Sunrise light on a grove of tufa towers emerging from the water of Mono Lake with soft green and dusty-red wild grasses in the foreground, Canada geese in the shallow water with reflections of the rocky towers, and desert hills in the distance.

“An effort of this magnitude will never be perfect”

This post was written by Kevin Brown, 2019 Information Center & Bookstore Assistant.

Twenty thousand years ago, a glacier churned down Lee Vining Canyon. Hundreds of feet thick at the top of the canyon, the glacier reached its maximum extent at the site of what is now the US Forest Service ranger station, just west of Lee Vining.

It is now easier to picture this arm of what scientists call the Tioga glaciation thanks to a new US Geological Survey map showing its extent throughout the Yosemite region. Greg Stock, geologist for Yosemite National Park and one of the map’s authors, spoke at the Mono Lake Committee last month. To a packed room, he described the jumble of moraines, boulders, and rock striations that he and his colleagues deciphered to build the map.

The USGS’s new map, released this summer, shows the extent of the Tioga glaciation in the vicinity of Yosemite National Park. This corner of the map shows a glacier flowing down Lee Vining Canyon toward ancestral Mono Lake (Lake Russell). Image courtesy of the USGS.

But this latest map is based on more than work by Stock and his colleagues. It also draws on the efforts of an earlier generation of scientists. In other words, just as the Tioga glaciation isn’t the only glacial period in the Sierra Nevada’s past, the 2019 map is not the first map of the Tioga glaciation in the park.

Stock explained during his lecture that in 1987 the USGS produced a preliminary map of the Tioga glaciation around Yosemite to be released alongside N. King Huber’s classic book, The Geologic Story of Yosemite National Park. The 1987 map represented a culmination of decades of research by its authors, including a pioneering USGS geomorphologist named Clyde Wahrhaftig, who began exploring the glacial history of the Sierra Nevada in the 1950s.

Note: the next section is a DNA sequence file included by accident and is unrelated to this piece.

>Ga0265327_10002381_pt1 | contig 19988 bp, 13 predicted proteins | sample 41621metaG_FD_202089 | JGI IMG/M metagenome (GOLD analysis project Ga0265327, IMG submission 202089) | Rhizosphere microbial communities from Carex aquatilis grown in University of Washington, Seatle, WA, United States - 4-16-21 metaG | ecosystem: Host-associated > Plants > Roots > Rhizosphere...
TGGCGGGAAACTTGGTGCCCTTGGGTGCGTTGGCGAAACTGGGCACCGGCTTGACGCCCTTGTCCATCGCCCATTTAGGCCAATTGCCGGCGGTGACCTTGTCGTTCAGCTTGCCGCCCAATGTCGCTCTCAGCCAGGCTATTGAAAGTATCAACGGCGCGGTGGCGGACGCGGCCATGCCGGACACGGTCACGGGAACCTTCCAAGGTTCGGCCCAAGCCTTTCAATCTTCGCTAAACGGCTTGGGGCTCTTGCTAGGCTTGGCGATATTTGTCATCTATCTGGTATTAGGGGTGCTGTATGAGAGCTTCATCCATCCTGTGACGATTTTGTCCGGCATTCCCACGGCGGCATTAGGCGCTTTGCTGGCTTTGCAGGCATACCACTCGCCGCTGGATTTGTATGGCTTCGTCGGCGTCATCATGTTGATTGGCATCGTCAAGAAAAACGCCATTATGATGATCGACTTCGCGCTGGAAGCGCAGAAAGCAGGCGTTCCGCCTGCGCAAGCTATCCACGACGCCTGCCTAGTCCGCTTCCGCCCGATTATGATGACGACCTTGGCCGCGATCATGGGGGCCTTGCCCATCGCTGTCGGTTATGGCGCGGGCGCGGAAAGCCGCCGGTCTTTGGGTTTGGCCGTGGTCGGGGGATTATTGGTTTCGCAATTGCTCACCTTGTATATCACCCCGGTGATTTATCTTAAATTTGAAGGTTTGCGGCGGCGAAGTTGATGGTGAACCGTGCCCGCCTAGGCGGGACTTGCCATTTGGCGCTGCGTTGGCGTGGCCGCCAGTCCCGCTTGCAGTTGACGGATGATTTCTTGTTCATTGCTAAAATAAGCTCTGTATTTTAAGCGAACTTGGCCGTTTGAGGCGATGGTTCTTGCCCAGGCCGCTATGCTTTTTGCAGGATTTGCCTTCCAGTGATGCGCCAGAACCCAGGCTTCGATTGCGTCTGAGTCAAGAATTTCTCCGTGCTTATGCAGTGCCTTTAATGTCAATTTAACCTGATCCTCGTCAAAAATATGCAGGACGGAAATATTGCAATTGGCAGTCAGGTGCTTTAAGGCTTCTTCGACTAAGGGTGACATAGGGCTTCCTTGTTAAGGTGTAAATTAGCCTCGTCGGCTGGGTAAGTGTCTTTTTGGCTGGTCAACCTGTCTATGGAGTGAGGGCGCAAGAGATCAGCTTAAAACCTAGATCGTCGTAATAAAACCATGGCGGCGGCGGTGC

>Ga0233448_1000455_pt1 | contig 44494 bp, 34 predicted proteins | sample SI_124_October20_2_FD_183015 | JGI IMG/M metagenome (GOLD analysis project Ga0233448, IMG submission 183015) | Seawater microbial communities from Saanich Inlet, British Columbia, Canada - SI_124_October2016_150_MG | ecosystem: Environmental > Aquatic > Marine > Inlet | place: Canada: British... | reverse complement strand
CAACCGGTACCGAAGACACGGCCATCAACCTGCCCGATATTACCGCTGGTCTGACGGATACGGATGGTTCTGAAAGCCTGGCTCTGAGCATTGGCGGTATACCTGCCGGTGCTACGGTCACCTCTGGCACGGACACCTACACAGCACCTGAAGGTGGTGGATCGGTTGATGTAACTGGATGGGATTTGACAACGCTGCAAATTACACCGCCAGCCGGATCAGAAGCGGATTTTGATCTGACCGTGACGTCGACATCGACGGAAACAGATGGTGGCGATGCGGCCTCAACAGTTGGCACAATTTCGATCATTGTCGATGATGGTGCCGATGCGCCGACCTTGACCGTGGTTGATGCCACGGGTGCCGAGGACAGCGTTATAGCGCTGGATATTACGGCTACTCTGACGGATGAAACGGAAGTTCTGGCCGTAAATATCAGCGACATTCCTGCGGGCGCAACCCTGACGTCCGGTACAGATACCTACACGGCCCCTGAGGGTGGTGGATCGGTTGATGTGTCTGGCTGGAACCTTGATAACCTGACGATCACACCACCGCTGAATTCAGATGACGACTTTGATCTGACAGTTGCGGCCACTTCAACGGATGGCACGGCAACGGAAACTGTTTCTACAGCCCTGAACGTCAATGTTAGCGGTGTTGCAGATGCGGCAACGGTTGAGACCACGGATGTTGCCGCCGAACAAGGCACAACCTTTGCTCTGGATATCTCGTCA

Wahrhaftig knew the 1987 map would not be the final word on the Tioga glaciation. While the oblique view map (shown below) was incredible for its hand-drawn cartography, it lacked the detail of a plan view map. Furthermore, after publication Wahrhaftig realized it also contained some errors and that further research would be necessary to capture the direction glaciers flowed near the crest of the Sierra at Tioga Pass.

Tau Rho Alpha, Clyde Wahrhaftig, and N. King Huber’s 1987 “Oblique Map Showing Maximum Extent of 20,000-Year-Old (Tioga) Glaciers, Yosemite National Park.” Image courtesy of the USGS.

Clyde Wahrhaftig died in 1994, without having a chance to revise the map. The work was so important to him, however, that he left money in his will to help a future researcher pick up where he left off. When Greg Stock became Yosemite’s first park geologist in 2006, Clyde’s family approached him to see if he would be interested. Stock jumped at the chance.

After thirteen years, the map is complete, drawing on new field and lab work, inferences, and digital map-making techniques unavailable in previous decades, as well as Wahrhaftig’s field notes and records. To honor his contributions, Clyde Wahrhaftig is listed as the first author. All future references to the map will be written as “Wahrhaftig et al., 2019.”

Despite all this work, Stock and his colleagues know that they too will not have the last say on the Tioga glaciation in the Yosemite region. In the documentation accompanying the map, they wrote:

“We share [Clyde’s] feeling that more work is needed (and also his reluctance to conclude such a joyful project), but we also recognize that an effort of this magnitude will never be perfect. It is time to share this work and let future researchers improve upon it.”

Here’s to the next map of the Tioga glaciation.